Mudslides In Guatemala Kill Dozens; Colom Declares “National Tragedy”
September 6, 2010 By Staff
Today in Latin America
Top Story — Mudslides caused by torrential rains have killed dozens of people in Guatemala, with President Álvaro Colom calling it a “national tragedy.”
At least 37 people have been killed and rescue crews are digging through the mud in the hopes of finding nearly two dozen people missing. The people missing were part of a crowd trying to dig out a bus from deep mud on Sunday.
“A wall of earth fell on a bus and around 100 local people organized themselves to dig out the victims,” said fire department spokesman Sergio Vásquez, according to The New York Times. “Then another landslide came along and buried them.”
>Sunday’s incident follows another mudlside that happened this weekend as people attempted to rescue another buried bus. In the earlier incident 12 people died.
Guatemala’s National Coordination for Disaster Reduction said there was almost 200 landslides, wall collapses and mudslides across the country. 40,000 people had been made homeless and another 10,000 had been evacuated from rain-saturated regions.
“This weekend alone we have seen damage comparable to what we experienced with Agatha,” Colom said according to AFP, in reference to a tropical storm in May that killed 165 Guatemalans and left thousands homeless.
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Headlines from the Western Hemisphere
- The Justice Department on Thursday sued an Arizona sheriff for refusing to cooperate with an investigation into allegations that he and his police force discriminate against Hispanics in a program to crack down on undocumented immigrants.
- Mexican soldiers killed at least 30 suspected cartel members in two shootouts near the U.S. border, authorities said Friday.
- The Obama administration is considering a substantial spending increase on the Mexican drug war, the latest sign of its growing concern about the rampant violence plaguing Mexico.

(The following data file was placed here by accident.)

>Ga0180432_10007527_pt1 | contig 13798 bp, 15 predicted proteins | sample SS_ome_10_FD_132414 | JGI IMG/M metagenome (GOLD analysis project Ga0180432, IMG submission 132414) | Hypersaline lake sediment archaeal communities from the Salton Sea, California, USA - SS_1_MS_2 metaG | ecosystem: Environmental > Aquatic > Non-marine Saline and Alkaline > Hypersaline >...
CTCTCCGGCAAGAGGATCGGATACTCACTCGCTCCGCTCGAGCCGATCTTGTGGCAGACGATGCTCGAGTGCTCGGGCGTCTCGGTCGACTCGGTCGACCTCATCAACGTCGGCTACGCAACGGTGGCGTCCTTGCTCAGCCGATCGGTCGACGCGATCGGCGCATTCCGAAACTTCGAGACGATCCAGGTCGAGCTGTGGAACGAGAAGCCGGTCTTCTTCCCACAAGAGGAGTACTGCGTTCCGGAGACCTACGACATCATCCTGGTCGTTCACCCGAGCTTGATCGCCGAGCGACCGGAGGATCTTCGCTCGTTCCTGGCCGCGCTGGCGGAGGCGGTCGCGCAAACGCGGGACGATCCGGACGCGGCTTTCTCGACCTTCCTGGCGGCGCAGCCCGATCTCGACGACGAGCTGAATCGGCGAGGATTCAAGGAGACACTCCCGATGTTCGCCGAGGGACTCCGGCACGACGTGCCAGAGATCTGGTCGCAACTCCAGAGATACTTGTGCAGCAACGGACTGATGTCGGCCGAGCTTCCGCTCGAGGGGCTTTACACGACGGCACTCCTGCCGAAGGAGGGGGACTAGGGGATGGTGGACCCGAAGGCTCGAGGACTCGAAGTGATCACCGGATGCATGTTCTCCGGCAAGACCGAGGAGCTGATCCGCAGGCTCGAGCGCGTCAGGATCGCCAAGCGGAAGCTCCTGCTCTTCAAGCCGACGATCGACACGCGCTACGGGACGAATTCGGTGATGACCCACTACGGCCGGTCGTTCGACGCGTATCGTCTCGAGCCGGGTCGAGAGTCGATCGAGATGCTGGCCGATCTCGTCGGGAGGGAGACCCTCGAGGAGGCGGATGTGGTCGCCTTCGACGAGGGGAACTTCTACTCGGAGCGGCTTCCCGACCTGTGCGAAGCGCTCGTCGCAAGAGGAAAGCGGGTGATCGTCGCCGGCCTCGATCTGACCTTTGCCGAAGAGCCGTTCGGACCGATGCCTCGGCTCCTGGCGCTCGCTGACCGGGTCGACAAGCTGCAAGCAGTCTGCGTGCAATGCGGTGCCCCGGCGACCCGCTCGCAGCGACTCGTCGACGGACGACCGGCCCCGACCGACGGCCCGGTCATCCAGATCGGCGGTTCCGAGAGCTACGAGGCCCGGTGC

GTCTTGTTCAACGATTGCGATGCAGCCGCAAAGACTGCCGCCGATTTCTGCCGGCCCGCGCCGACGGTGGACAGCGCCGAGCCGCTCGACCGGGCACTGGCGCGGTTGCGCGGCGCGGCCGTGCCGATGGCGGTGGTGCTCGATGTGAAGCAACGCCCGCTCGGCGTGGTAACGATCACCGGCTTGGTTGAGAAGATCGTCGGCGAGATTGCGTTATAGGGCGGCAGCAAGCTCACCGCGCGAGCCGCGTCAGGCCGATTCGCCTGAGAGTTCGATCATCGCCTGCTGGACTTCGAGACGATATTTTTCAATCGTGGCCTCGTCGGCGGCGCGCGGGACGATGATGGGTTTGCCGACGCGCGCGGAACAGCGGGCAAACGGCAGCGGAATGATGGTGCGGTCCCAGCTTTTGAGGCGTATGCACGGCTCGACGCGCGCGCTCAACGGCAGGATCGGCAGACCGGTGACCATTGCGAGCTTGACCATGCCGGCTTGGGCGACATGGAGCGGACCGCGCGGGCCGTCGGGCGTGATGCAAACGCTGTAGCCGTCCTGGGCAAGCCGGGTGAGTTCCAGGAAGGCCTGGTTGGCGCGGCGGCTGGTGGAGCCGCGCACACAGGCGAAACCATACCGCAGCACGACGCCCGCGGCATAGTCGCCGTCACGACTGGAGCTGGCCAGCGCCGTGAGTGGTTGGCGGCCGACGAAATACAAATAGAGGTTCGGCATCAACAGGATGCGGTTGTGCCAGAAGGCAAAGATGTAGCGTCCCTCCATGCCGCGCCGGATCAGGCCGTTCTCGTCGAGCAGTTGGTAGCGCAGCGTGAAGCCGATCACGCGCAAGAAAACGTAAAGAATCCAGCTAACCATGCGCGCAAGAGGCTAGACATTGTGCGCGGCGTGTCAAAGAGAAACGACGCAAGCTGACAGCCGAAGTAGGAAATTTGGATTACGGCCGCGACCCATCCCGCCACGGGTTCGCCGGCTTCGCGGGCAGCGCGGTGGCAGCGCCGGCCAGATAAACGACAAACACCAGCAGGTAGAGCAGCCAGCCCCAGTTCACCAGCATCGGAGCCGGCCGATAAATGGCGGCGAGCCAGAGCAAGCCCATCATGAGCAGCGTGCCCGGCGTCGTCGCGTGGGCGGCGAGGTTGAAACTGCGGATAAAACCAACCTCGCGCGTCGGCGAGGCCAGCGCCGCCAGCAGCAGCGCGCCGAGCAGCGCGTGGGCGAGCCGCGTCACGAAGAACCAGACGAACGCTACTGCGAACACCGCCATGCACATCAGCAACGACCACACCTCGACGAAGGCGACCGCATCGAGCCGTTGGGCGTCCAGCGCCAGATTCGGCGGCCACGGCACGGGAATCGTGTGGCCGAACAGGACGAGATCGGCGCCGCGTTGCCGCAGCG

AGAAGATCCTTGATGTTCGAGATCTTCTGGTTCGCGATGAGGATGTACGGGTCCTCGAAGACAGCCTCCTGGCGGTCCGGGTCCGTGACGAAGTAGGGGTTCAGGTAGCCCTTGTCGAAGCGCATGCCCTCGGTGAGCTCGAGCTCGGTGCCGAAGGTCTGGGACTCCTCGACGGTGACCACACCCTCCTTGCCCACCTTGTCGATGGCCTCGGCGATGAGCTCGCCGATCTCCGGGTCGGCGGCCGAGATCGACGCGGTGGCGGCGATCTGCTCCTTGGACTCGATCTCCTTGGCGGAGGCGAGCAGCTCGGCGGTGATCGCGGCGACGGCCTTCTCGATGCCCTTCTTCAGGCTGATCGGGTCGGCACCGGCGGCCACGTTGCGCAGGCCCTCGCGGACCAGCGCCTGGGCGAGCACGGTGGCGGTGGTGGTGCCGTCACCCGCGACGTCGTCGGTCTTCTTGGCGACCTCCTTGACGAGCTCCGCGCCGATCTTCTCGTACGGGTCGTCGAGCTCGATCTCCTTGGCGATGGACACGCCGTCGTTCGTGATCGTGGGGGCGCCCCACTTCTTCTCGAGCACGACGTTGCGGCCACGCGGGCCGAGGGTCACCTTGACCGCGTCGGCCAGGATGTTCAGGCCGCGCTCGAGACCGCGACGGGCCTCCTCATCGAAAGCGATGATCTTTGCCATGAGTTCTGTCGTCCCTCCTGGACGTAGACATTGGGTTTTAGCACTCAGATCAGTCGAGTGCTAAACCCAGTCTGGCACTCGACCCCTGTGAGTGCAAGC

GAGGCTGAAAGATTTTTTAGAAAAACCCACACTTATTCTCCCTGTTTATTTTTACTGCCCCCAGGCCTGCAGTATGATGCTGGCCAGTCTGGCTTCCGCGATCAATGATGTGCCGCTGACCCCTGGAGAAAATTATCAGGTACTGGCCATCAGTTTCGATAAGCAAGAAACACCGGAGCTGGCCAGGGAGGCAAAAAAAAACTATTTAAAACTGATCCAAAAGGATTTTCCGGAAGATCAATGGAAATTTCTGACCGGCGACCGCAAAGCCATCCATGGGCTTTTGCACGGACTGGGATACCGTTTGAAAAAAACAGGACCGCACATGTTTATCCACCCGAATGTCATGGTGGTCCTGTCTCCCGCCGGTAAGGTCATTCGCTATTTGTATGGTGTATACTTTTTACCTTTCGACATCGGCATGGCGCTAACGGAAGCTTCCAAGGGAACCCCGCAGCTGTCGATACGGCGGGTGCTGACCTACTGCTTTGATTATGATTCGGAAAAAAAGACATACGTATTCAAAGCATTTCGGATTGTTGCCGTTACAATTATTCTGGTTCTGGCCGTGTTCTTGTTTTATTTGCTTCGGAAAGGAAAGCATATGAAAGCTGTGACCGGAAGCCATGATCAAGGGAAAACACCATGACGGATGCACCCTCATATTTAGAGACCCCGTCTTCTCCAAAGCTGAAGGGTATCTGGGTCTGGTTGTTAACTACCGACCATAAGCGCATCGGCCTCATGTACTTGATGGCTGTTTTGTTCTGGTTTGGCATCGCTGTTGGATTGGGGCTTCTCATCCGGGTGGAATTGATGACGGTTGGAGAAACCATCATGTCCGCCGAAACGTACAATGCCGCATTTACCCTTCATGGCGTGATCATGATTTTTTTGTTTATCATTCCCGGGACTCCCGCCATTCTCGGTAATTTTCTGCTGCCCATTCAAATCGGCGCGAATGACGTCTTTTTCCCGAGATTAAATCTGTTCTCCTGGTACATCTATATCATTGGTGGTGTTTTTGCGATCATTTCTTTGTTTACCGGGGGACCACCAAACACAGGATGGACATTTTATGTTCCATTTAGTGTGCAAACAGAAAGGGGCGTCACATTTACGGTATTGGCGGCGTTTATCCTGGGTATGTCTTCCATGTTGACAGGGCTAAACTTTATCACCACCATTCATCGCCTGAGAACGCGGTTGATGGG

- Cuba’s Fidel Castro wore a full military uniform and spoke to a mass audience Friday for the first time since he nearly died four years ago.
- Former Guatemalan President Alfonso Portillo has gone on trial on charges of embezzling millions of dollars in public funds between 2000 and 2004.
- Police in El Salvador have found a plastic barrel stuffed with $9 million of suspected drug money on a farm in the centre of the country.
- El Salvador has made it illegal to belong to a street gang in the wake of an attack on a passenger bus that killed 17 people.
- Colombia ruled out peace talks with the FARC rebels after they allegedly killed five soldiers and 14 police officers, Defense Minister Rodrigo Rivera said.
- A Black Hawk helicopter carrying 14 members of Colombian President Juan Manuel Santos’s military escort made an emergency landing near Bogota on Saturday, wounding three soldiers, the president told reporters.
- Venezuela’s “Good Life Card,” presented by President Hugo Chávez, has caused some worry in the country as some see it a rationing card similar to the ones used in Cuba.
- Brazilian presidential candidate José Serra accused opponent Dilma Rousseff of being involved in a scandal in which the financial records of his daughter and others in the PSDB party were illegal accessed.
- Four of the sixteen Uruguayans who survived a plane crash and 72 days in the Andes in 1972 spoke to the 33 trapped Chilean miners and met with their relatives Saturday.
- The Chilean film “Post Mortem”, set during the beginning of the Pinochet dictatorship, premiered to positive reviews at the Venice Film Festival Sunday.
- Japan beat Paraguay 1-0 Saturday in the first game between the two countries since Paraguay defeated Japan on penalty kicks in the round 16 stage of the World Cup.
Image: World Economic Forum @ Wikicommons.